A priest I spoke with yesterday mentioned how clerics should properly use their birettas (hat, not Beretta… which is another post).

I call proper use of the biretta “birettiquette”.

Once upon a time I actually had made a little pamphlet on this… but I can’t find it.  I wonder if there is still a copy in the biretta cupboard back at St. Agnes in St. Paul.

Look, Fathers.  Military personnel need to know what to do with their hats. This varies with the services. The Navy handle covers differently than the Army, for example, when it comes to indoors and outdoors.

The same goes for clergy in choir dress or as sacred ministers, inside or outside.

Here are some rapid notes I sent some time ago to a priest friend who was going to be attending a TLM in choro for the first time and wanted to know what to do.  I think they apply also to the Ordinary Form.

  • Carry the biretta in procession.
  • Only the sacred ministers wear it when walking.
  • Wear it when seated.
  • Remove it BEFORE standing and recover only when seated again.
  • Do not wear it kneeling.
  • Uncover at the Holy Name by removing the biretta and lowering it to your right knee.
  • When covering, for the love of all that’s holy, don’t use both hands.  It ain’t a motorcycle helmet. Right hand only.
  • Tip it in return if ministers bow to your direction as they pass before you or if they are heading to point X across the sanctuary and make the usual honorific bows.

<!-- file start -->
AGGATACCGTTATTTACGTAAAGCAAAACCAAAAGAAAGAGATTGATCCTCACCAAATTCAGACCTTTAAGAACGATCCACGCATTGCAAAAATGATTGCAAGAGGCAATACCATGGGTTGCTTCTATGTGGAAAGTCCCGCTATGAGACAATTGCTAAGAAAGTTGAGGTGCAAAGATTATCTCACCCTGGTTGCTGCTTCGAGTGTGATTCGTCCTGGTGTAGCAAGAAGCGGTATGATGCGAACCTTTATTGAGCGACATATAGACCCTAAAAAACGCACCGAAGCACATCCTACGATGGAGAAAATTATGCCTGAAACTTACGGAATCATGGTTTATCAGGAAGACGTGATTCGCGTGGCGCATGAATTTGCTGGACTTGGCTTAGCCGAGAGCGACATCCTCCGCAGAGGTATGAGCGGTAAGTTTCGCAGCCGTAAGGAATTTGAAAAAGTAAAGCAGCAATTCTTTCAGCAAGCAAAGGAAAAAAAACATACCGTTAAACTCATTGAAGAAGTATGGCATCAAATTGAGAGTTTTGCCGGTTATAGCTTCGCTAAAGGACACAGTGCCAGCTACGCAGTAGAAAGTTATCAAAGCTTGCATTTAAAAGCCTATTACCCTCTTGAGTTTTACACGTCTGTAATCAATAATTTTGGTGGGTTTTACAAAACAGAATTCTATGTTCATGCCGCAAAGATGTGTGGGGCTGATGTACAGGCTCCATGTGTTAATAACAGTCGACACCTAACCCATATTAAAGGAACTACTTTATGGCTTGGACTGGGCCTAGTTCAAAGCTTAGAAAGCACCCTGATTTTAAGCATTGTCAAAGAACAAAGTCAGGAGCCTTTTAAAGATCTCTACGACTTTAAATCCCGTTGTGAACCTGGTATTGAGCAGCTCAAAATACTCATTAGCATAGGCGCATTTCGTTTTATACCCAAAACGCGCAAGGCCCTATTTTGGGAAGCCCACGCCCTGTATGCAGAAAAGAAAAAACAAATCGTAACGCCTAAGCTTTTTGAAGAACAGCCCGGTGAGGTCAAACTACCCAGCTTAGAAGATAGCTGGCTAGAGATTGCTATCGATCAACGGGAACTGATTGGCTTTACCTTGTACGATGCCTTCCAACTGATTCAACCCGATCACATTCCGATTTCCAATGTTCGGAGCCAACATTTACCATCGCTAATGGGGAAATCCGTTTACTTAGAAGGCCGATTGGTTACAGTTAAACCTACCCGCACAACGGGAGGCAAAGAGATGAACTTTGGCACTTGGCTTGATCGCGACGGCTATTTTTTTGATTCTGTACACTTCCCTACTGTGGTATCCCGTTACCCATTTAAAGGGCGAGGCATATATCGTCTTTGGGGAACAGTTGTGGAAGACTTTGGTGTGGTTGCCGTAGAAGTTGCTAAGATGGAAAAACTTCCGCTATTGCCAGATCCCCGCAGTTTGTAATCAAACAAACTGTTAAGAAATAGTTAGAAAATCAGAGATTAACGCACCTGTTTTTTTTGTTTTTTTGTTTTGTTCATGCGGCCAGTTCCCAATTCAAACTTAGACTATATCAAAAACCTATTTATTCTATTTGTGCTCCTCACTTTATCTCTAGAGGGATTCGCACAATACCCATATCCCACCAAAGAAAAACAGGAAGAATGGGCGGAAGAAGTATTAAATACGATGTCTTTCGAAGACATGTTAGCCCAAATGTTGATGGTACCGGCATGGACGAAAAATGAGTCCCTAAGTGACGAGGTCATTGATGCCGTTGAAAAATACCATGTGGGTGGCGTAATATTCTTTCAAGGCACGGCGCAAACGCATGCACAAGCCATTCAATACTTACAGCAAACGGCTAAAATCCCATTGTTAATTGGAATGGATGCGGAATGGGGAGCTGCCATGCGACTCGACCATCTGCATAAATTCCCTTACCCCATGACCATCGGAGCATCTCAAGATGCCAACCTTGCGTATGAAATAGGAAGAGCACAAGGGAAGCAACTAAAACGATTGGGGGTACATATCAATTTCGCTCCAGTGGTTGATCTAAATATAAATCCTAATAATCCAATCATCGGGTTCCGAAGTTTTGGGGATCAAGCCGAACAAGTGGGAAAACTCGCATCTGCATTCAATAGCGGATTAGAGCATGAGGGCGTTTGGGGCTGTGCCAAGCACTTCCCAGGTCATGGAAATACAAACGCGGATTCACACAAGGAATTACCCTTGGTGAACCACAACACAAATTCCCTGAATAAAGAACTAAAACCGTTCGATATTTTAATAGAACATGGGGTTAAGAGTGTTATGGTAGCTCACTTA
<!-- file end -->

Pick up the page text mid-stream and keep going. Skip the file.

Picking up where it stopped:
• When wearing the biretta in choir, it is removed at any point where one would bow the head, e.g. at the Holy Name, or when all three Persons of the Trinity are mentioned together. It should also be removed at the name of the Blessed Virgin and of the Saint of the Day or Titular.
  • Preachers can wear the biretta when preaching.
  • Put it on correctly! If it is a three-horned biretta, what Italians call a “tricorno”, the middle “horn” goes to the right side of your head so you remove and cover using your right hand.  Don’t look like a rube, gentlemen.  Spanish, five-horned? Deal with it.
  • Servers and sacred ministers, such as deacons, should always offer the biretta so that the priest can grasp that middle “horn”.
  • When standing, hold the biretta with hands before your chest, using both hands, holding the bottom edge so that the biretta is above your hands.
  • Servers: know when the “usual oscula” are to be observed.
  • If in procession you are carrying a book, hold the book upright with the pages to the left and hook the top of the biretta in your lower fingers below the book.
  • Hold the biretta before your chest as described above when standing when orations are sung, the Gospel is sung, you are being incensed, the blessing at the end, etc.
  • Do not…do NOT… sit on it!  That crunch sound makes angels weep.

There are some fast tips for your birettiquette!


About Fr. John Zuhlsdorf

Fr. Z is the guy who runs this blog. o{]:¬)
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  1. TheAcolyte says: